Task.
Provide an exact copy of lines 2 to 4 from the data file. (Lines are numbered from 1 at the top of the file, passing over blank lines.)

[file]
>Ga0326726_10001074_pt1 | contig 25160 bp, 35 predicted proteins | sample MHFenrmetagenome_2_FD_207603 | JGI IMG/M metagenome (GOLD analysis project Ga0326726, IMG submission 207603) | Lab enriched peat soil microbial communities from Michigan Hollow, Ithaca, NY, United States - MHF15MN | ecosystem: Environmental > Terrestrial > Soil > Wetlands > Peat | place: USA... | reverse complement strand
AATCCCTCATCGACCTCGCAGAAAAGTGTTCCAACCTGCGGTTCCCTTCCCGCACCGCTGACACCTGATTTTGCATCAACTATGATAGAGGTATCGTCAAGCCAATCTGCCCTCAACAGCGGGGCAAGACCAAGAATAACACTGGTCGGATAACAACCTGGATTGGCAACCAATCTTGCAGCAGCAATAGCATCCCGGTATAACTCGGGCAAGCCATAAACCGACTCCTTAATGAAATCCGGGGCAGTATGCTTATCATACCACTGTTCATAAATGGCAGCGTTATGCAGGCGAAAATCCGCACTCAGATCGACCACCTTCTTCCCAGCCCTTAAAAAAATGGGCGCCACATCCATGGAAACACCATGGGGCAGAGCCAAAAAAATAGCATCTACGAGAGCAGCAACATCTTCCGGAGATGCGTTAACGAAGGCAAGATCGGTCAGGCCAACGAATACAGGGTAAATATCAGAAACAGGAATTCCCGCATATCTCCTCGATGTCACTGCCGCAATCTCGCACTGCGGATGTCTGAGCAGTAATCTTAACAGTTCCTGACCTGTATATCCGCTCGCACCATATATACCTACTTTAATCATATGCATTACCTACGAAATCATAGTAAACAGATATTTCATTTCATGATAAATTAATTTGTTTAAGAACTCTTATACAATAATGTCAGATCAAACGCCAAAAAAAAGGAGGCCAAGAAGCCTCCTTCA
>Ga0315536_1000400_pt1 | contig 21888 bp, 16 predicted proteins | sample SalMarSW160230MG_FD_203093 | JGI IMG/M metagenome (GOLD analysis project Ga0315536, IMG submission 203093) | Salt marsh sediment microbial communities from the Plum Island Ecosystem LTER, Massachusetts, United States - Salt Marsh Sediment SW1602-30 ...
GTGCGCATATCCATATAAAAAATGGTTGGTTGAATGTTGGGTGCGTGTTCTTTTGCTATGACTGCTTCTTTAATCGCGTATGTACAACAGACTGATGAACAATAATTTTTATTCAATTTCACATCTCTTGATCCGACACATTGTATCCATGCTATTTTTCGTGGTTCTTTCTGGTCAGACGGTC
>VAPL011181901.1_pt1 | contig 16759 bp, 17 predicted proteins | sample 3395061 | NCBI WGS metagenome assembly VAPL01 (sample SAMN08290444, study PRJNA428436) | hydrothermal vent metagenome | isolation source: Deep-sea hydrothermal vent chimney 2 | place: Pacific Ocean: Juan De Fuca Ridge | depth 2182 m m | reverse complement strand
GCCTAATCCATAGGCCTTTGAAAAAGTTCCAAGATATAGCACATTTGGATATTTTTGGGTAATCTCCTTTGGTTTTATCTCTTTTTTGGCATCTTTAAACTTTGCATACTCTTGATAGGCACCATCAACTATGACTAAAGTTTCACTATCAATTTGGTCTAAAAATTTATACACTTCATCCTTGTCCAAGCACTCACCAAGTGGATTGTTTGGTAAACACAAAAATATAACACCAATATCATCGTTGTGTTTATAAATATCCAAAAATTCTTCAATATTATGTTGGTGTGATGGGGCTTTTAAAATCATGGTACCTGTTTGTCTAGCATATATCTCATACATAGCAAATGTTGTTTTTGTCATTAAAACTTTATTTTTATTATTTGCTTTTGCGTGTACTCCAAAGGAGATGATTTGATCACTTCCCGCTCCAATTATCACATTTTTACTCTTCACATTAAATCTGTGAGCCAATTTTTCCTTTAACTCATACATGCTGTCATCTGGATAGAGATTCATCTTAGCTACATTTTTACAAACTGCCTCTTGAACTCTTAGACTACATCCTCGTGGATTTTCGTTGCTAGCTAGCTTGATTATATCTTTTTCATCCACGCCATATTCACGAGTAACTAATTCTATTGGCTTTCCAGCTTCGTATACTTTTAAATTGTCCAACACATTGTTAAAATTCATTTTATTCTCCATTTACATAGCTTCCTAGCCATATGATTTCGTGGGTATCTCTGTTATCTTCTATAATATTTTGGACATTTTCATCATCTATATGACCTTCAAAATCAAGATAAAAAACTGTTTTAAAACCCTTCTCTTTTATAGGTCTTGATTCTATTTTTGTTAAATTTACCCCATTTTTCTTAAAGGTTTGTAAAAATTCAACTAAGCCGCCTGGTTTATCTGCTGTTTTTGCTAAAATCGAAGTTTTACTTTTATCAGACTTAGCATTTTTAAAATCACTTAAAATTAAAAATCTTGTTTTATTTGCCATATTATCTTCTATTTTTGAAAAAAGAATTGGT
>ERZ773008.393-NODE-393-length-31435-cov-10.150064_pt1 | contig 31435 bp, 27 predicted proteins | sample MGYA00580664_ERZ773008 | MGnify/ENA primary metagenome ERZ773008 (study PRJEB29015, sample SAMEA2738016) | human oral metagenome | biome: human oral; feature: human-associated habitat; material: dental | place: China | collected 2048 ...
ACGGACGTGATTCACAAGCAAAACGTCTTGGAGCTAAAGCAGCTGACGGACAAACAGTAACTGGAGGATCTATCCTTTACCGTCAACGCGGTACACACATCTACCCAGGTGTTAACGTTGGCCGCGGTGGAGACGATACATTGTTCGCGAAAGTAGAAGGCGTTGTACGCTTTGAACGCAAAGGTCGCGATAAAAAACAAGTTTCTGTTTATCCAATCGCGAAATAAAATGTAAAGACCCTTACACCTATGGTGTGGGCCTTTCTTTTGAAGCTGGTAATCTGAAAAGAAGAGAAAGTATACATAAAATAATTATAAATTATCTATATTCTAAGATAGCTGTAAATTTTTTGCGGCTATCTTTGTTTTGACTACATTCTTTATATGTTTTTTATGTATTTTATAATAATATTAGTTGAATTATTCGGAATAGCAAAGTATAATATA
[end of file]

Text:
AATCCCTCATCGACCTCGCAGAAAAGTGTTCCAACCTGCGGTTCCCTTCCCGCACCGCTGACACCTGATTTTGCATCAACTATGATAGAGGTATCGTCAAGCCAATCTGCCCTCAACAGCGGGGCAAGACCAAGAATAACACTGGTCGGATAACAACCTGGATTGGCAACCAATCTTGCAGCAGCAATAGCATCCCGGTATAACTCGGGCAAGCCATAAACCGACTCCTTAATGAAATCCGGGGCAGTATGCTTATCATACCACTGTTCATAAATGGCAGCGTTATGCAGGCGAAAATCCGCACTCAGATCGACCACCTTCTTCCCAGCCCTTAAAAAAATGGGCGCCACATCCATGGAAACACCATGGGGCAGAGCCAAAAAAATAGCATCTACGAGAGCAGCAACATCTTCCGGAGATGCGTTAACGAAGGCAAGATCGGTCAGGCCAACGAATACAGGGTAAATATCAGAAACAGGAATTCCCGCATATCTCCTCGATGTCACTGCCGCAATCTCGCACTGCGGATGTCTGAGCAGTAATCTTAACAGTTCCTGACCTGTATATCCGCTCGCACCATATATACCTACTTTAATCATATGCATTACCTACGAAATCATAGTAAACAGATATTTCATTTCATGATAAATTAATTTGTTTAAGAACTCTTATACAATAATGTCAGATCAAACGCCAAAAAAAAGGAGGCCAAGAAGCCTCCTTCA
>Ga0315536_1000400_pt1 | contig 21888 bp, 16 predicted proteins | sample SalMarSW160230MG_FD_203093 | JGI IMG/M metagenome (GOLD analysis project Ga0315536, IMG submission 203093) | Salt marsh sediment microbial communities from the Plum Island Ecosystem LTER, Massachusetts, United States - Salt Marsh Sediment SW1602-30 ...
GTGCGCATATCCATATAAAAAATGGTTGGTTGAATGTTGGGTGCGTGTTCTTTTGCTATGACTGCTTCTTTAATCGCGTATGTACAACAGACTGATGAACAATAATTTTTATTCAATTTCACATCTCTTGATCCGACACATTGTATCCATGCTATTTTTCGTGGTTCTTTCTGGTCAGACGGTC